The very nature of organizations consists on collaboration, which means two or more people working together towards shared goals. We know collaboration is a good thing: in doing so, people can achieve bigger goals than the ones they would attain working individually. However, both personal experience and scientific studies tell us that it isn’t as simple as putting a group of people together for the positive effects of collaboration to happen. In fact, working together can also be detrimental.
As manager and Psychology student at UOC, I’m always trying to understand better group dynamics, so that I can influence my teams to achieve more ambitious results. During the last few years, I’ve been observing the context and behaviors that promote their success as teams. Here are some of them:
Specialization. Apart from the operative benefits of role specialization, it consists on letting each person do what they are best at.
Support. Showing care and appreciation for each other during tough personal times is key to building trust. That trust enables people to work together better. The way of demonstrating emotional support and care might differ between cultures, but the impact is likely to be the same.
Culture of team success. If the success of my teammate benefits my team, then it’s my success as well. A team-oriented culture should reward collaboration over competition between individuals, reducing conflicting goals, so it’s on the individual’s interest to help others succeed.
Decision-making process. A defined process enables streamlined, effective and less stressful decision-making. Frameworks like DACI or structured RFC processes foster cultures more accepting of change.
Spaces and interactions intentionally designed to promote respect, connectedness and openness within groups, as shown by recent research.
On the other hand, here are a few aspects that prevent positive collaboration, like:
Unnecessary blocking dependencies. This happens when some team members are blocked by others to achieve their objectives. It hurts productivity and causes frustration.
Knowledge silos. While specialization isn’t bad, knowledge silos imply that a person or small group of people are the only ones with the knowledge to perform certain tasks or make certain decisions. Obviously, this creates blocking dependencies, increases bus factor and enables negative power dynamics around control of information.
Not overcoming the storming stage of team development. In Tuckman’s team development model, storming is the second stage that teams go through. It’s characterized by the conflicts and power struggles caused by team members exploring their limits and where they fit in the team. This stage is very unproductive in terms of results, so it’s the manager’s responsibility help the team get through it.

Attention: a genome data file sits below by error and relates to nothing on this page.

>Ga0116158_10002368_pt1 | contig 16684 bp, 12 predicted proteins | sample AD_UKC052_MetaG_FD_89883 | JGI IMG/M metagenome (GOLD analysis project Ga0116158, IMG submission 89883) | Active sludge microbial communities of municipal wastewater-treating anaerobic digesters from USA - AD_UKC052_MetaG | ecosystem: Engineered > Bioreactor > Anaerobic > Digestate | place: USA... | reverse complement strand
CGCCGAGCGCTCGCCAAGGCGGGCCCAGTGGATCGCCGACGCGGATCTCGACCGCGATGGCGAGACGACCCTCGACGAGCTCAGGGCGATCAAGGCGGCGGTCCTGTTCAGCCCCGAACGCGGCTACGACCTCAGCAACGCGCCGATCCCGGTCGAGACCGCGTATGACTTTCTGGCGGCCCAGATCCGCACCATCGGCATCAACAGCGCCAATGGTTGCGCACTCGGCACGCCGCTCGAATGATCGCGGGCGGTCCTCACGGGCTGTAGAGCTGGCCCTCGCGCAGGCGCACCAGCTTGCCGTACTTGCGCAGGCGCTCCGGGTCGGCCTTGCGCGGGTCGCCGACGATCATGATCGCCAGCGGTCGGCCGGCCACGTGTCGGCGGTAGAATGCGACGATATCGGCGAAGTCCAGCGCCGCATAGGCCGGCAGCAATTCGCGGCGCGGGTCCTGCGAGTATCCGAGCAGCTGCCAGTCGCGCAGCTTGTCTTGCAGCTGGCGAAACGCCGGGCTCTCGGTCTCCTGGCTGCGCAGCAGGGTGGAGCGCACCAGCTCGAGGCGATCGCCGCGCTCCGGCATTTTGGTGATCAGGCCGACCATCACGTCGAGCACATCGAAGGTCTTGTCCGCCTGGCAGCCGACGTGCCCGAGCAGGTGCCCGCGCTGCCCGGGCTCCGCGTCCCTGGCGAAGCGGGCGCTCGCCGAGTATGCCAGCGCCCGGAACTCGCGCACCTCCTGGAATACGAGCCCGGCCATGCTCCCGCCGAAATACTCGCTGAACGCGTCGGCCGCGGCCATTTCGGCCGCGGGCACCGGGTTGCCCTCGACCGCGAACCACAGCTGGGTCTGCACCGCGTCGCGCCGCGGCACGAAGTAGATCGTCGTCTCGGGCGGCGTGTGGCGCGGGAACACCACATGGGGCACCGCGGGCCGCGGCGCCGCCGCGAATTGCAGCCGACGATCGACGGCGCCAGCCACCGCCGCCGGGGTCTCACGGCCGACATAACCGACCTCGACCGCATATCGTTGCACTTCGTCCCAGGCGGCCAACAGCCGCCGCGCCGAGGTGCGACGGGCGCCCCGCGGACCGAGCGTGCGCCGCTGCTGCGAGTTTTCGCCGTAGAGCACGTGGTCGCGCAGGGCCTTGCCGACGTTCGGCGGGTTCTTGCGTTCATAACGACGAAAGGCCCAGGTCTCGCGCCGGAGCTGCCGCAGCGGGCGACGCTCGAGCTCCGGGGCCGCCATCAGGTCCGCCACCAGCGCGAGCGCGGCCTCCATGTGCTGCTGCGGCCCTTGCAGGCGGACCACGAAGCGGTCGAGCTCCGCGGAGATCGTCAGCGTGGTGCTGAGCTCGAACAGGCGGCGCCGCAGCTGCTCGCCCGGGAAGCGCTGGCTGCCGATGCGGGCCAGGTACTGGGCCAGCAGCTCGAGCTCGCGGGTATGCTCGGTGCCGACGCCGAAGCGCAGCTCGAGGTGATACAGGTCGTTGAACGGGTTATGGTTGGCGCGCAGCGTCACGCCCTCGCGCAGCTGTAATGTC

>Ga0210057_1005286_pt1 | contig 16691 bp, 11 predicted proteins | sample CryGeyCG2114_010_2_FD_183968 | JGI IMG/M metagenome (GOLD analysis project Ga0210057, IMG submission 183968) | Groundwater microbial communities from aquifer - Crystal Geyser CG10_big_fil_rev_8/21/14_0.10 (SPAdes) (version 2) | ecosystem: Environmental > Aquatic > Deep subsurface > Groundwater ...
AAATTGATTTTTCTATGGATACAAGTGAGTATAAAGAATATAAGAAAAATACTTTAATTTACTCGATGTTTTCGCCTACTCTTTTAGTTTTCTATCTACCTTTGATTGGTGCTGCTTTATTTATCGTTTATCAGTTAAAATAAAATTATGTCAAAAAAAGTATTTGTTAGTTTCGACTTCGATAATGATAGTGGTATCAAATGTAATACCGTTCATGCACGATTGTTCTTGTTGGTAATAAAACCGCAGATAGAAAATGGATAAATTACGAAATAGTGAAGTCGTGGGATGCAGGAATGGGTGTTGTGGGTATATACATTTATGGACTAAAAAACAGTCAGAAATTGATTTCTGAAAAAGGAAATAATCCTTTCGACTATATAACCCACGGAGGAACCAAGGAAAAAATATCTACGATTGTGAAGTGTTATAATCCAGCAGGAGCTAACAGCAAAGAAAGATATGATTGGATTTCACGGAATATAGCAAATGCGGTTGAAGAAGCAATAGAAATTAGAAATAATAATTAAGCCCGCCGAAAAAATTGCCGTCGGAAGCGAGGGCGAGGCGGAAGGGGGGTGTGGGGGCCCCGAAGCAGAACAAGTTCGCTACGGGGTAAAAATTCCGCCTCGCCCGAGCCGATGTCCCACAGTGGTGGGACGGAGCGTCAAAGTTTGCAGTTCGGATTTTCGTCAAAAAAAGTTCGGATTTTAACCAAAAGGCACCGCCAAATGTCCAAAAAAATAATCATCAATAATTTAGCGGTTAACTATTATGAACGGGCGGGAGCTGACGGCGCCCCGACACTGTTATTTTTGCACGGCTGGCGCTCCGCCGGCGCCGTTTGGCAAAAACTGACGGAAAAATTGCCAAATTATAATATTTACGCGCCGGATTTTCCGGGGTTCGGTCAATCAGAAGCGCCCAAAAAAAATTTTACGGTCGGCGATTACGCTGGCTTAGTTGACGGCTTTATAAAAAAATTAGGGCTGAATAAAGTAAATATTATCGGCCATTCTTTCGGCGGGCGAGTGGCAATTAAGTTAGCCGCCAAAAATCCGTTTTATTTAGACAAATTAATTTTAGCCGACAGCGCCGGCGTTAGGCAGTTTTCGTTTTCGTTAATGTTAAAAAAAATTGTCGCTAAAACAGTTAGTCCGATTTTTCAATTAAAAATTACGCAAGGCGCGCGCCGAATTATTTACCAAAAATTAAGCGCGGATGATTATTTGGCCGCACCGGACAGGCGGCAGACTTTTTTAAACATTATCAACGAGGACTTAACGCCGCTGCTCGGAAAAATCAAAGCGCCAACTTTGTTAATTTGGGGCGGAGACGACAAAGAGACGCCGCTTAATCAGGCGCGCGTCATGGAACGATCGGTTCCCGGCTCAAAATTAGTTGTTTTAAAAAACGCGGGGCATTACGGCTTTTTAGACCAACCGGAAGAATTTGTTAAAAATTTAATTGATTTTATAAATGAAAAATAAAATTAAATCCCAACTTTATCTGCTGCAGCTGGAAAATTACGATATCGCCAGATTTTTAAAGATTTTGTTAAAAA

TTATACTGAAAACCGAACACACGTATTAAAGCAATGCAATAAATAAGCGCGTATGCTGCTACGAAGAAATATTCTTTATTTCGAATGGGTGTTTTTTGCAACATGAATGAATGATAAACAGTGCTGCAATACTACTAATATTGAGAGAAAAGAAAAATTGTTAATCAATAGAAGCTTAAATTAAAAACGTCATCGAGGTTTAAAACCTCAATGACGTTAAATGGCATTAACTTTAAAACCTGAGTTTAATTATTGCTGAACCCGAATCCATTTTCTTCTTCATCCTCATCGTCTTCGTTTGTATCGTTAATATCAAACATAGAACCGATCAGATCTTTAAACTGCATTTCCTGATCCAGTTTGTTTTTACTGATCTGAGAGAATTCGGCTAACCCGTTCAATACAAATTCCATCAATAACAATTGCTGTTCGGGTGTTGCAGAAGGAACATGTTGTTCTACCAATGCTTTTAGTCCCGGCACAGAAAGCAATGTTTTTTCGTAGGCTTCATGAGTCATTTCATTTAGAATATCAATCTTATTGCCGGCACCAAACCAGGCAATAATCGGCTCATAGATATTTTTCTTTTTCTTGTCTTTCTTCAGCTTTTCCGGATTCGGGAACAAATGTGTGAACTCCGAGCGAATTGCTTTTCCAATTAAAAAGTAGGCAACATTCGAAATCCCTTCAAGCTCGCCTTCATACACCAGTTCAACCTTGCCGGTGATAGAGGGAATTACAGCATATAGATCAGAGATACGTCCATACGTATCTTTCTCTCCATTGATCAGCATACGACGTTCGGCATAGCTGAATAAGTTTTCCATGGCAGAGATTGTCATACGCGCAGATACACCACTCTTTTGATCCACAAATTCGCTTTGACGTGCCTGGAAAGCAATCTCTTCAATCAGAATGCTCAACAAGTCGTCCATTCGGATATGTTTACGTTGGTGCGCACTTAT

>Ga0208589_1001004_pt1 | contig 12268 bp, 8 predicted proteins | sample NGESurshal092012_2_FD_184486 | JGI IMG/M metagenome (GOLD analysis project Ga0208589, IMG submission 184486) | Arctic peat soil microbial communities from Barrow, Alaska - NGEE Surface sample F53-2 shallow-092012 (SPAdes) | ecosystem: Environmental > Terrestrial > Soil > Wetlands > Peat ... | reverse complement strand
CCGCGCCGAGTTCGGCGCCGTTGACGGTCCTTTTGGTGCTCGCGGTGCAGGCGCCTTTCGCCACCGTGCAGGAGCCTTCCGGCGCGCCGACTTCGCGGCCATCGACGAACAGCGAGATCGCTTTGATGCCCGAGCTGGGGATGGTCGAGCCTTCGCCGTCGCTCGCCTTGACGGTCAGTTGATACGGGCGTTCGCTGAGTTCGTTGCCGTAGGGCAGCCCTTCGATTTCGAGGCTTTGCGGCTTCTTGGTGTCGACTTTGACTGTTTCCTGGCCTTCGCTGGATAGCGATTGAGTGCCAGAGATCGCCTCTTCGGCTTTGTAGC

In the field Social Psychology, scientists have also studied two opposing phenomena that affect collaboration:
Social facilitation, referred to the finding that individuals sometimes perform better when they are in the presence of others or being observed. Scientists have observed the fascinating fact that being observed helps with simple tasks, but makes individuals less productive with complex tasks.
Social loafing, as the tendency to put less effort on tasks done with a group compared to tasks done individually. Some types are easier to identify, like diffusion of responsibility, while others are harder to spot from the outside, like avoidance of putting more effort than others. It’s on the manager to clear the uncertainty that causes teams to develop these dynamics.
Zlatian Iliev, tech lead at Splash, proposes to extend the idea of positive collaboration to any relationship, as achieving more than the sum of its parts. Think of your friendships, your family and your partner. Are those groups of people better together than separate? Are they enabling their members to be better than if they were alone? While it can’t be measured in terms of output, the idea is still applicable, and it’s a beautiful one in my opinion.